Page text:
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The vice president of the Starpoint School Board said Monday night that taxes will be going up for the 2001-2002 school year.

William D. Patterson, who is also a member of the board's Financial Committee, said that even if the board adopted an austerity budget for next year, the increase would be 4 percent.

That is because last year's board depleted the surplus to keep the part of the budget funded by property taxes down. The tax rate decreased 4.68 percent because the district went through a revaluation, but spending increased by 3.49 percent to $23,435,300.

And, added Patterson, costs such as utilities, health insurance and other benefits will increase.

Stephen Lunden, the district's director of administrative services, said that he and everyone around him saw the increases coming.

The board and Superintendent C. Douglas Whelan also lamented that the status of the $57 million building project approved in April was in question. The state was to have picked up 89 percent of the price tag, or about $50.5 million.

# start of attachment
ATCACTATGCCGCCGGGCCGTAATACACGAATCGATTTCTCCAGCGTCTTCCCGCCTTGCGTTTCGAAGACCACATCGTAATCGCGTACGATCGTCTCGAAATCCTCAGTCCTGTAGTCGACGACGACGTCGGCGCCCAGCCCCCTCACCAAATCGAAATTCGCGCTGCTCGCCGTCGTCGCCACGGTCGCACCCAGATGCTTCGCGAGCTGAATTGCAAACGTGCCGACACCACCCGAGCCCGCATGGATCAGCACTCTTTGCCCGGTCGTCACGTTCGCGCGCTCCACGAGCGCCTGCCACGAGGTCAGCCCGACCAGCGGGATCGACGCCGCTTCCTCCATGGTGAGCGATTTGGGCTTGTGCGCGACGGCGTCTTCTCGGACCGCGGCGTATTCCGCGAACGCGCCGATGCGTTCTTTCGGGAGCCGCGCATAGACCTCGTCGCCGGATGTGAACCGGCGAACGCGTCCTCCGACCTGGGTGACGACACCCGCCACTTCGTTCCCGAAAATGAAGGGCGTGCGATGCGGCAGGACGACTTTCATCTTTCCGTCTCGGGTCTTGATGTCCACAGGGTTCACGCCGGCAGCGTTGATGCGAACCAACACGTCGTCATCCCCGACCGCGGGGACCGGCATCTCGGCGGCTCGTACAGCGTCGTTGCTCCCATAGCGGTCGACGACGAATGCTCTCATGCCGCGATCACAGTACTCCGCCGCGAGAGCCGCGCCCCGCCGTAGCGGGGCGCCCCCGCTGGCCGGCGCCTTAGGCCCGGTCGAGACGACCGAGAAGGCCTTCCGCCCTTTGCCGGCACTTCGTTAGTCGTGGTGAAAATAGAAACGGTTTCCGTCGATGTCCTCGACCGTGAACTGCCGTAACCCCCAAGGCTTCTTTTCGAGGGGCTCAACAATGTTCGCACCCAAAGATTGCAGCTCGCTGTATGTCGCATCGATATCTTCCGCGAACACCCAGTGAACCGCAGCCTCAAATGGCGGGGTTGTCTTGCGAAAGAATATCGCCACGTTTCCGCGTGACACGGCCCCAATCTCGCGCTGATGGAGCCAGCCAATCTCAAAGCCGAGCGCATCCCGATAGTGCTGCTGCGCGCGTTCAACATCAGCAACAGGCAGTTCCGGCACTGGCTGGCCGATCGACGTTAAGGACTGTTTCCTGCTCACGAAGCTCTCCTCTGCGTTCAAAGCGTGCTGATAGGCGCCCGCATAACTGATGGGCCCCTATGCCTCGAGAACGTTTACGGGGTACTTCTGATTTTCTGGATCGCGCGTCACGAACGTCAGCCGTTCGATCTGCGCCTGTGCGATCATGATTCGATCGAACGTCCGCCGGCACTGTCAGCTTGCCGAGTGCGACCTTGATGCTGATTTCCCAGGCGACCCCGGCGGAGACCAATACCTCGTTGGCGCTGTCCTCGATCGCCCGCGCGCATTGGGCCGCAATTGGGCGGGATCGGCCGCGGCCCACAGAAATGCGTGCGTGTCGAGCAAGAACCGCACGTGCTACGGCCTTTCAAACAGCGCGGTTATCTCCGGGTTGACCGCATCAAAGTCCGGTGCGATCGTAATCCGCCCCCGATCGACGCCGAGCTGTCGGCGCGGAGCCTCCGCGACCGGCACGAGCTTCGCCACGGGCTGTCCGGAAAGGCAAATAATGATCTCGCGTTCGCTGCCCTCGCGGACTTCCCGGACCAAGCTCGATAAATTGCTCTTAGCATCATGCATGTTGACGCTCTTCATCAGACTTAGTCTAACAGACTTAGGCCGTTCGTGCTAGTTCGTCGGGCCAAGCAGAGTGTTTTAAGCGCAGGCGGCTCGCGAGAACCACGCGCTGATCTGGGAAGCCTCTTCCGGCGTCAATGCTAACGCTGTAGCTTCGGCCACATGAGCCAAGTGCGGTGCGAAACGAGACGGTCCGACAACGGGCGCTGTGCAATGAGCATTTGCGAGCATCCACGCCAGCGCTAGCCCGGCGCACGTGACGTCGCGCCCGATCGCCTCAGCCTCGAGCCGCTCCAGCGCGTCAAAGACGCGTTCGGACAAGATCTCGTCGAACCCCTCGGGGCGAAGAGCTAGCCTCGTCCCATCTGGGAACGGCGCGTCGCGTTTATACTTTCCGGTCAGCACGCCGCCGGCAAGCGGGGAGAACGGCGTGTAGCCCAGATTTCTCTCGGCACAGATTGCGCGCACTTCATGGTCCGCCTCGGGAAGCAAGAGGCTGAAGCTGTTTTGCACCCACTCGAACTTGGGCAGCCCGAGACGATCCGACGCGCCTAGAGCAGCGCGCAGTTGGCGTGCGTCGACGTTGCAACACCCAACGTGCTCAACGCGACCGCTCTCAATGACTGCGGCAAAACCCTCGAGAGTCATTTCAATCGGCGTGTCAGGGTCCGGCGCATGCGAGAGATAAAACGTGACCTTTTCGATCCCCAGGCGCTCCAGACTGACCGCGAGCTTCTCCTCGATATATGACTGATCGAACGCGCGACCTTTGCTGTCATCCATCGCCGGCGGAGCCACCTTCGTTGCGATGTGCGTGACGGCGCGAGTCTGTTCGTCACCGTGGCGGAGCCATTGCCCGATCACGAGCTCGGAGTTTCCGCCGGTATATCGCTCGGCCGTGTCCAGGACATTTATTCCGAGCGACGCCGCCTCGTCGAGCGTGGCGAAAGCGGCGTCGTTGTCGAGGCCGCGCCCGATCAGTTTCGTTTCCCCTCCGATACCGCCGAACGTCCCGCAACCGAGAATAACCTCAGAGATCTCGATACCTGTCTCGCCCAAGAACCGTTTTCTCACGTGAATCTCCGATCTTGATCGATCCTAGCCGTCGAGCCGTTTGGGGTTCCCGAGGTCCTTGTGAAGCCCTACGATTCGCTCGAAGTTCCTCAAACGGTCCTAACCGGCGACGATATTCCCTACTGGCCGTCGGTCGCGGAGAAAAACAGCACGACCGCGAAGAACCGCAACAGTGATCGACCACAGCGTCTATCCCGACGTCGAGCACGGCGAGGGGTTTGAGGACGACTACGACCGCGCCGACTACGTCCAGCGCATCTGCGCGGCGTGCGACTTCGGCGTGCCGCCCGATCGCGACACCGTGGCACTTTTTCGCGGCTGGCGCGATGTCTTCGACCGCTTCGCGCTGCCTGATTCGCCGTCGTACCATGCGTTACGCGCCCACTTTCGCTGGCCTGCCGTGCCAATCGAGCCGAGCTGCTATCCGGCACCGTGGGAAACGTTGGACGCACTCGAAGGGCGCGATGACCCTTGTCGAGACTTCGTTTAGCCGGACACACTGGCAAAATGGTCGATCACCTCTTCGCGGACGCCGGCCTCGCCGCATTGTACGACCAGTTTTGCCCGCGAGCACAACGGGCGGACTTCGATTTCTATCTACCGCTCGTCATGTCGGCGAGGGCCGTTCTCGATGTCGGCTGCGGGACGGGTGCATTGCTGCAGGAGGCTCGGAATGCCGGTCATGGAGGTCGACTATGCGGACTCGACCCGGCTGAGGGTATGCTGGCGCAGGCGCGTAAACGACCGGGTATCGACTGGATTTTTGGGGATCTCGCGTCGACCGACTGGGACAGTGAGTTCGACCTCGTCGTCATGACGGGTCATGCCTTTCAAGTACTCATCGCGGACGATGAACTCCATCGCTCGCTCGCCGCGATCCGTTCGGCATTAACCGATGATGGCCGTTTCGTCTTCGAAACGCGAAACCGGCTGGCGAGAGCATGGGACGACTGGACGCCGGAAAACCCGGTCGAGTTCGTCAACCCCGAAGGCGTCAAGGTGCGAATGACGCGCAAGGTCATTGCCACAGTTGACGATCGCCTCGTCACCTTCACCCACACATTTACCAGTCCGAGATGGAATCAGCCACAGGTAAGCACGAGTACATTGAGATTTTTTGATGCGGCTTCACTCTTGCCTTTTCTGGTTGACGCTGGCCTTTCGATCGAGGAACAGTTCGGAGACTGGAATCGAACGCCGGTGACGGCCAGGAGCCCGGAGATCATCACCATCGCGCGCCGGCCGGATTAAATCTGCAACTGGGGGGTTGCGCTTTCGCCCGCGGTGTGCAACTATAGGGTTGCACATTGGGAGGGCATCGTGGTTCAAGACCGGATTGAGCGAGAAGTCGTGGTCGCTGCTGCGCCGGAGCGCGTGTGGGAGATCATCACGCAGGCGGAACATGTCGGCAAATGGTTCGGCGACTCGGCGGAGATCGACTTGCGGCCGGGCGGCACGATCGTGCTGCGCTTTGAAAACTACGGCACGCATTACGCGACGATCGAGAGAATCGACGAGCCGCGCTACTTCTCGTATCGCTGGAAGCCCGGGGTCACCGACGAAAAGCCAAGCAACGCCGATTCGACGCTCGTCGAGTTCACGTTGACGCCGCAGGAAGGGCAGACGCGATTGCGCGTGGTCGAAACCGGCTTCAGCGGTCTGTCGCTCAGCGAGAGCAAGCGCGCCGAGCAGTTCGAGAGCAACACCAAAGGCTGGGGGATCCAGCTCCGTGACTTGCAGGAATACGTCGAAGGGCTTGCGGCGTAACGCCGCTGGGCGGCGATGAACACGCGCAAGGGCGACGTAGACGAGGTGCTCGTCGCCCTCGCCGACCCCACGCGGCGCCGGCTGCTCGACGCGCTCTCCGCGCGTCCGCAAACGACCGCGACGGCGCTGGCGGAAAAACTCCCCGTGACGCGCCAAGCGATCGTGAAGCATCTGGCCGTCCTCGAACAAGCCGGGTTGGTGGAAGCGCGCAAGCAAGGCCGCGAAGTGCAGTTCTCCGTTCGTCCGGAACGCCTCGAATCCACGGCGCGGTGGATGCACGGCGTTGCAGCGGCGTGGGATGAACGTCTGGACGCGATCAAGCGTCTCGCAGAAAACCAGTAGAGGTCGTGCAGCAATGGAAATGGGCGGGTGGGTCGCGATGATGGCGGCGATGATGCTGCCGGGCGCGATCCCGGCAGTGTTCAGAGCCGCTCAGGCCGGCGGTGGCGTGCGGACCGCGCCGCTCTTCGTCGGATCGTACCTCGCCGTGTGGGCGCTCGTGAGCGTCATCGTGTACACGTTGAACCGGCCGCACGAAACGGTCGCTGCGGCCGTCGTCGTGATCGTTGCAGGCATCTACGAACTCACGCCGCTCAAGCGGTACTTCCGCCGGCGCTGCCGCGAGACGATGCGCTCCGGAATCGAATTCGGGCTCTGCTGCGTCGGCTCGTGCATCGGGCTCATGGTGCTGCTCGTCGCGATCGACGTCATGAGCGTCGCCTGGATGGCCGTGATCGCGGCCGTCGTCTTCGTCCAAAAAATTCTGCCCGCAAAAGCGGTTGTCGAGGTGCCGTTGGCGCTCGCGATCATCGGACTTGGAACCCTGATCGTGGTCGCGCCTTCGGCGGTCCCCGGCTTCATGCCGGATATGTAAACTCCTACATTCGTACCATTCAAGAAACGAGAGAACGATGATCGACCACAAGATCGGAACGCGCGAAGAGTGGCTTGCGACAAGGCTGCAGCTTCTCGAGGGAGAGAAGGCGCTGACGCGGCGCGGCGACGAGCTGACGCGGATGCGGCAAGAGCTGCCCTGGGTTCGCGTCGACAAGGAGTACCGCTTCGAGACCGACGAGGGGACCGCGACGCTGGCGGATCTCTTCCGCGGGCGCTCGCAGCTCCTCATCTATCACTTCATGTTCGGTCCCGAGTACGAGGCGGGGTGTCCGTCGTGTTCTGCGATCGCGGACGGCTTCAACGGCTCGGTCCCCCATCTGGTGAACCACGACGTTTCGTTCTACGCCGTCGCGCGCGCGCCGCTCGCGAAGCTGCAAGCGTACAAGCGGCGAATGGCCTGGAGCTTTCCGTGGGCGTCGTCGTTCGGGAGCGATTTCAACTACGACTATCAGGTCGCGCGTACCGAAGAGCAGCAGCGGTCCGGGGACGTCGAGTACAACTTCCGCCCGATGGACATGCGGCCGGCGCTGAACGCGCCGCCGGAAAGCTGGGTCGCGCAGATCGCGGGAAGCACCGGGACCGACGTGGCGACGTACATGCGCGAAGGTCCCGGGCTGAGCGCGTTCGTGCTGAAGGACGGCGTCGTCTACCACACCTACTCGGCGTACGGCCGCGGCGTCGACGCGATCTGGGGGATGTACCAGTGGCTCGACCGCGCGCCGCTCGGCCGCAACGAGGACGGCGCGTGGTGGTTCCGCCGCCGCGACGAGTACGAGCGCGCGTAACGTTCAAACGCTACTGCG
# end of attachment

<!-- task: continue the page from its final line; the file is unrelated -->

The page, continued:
Gov. George E. Pataki has proposed changes in state building aid that could affect Starpoint's reimbursement for the project.

Under Pataki's plan, priority would be given to projects that address health and safety issues, overcrowding, plans to renovate schools at least 40 years old and physical changes made for instructional purposes.

Commenting by telephone earlier in the day Monday, State Sen. George D. Maziarz, R-North Tonawanda, said that because the state did not anticipate that so many school districts would be taking advantage of an extra 10 percent in aid to improve their buildings, Pataki has proposed allowing only $130 million worth of projects.

The state received requests to fund $486 million worth of projects, said Maziarz. "The state doesn't have that kind of money to spend all at once."

The governor wants to create a pot of $130 million and then prioritize the projects, he said. "I am not in favor of the governor's proposal," he added.

He said that he feels a district such as Starpoint, which has already received voter approval, should get some funding.

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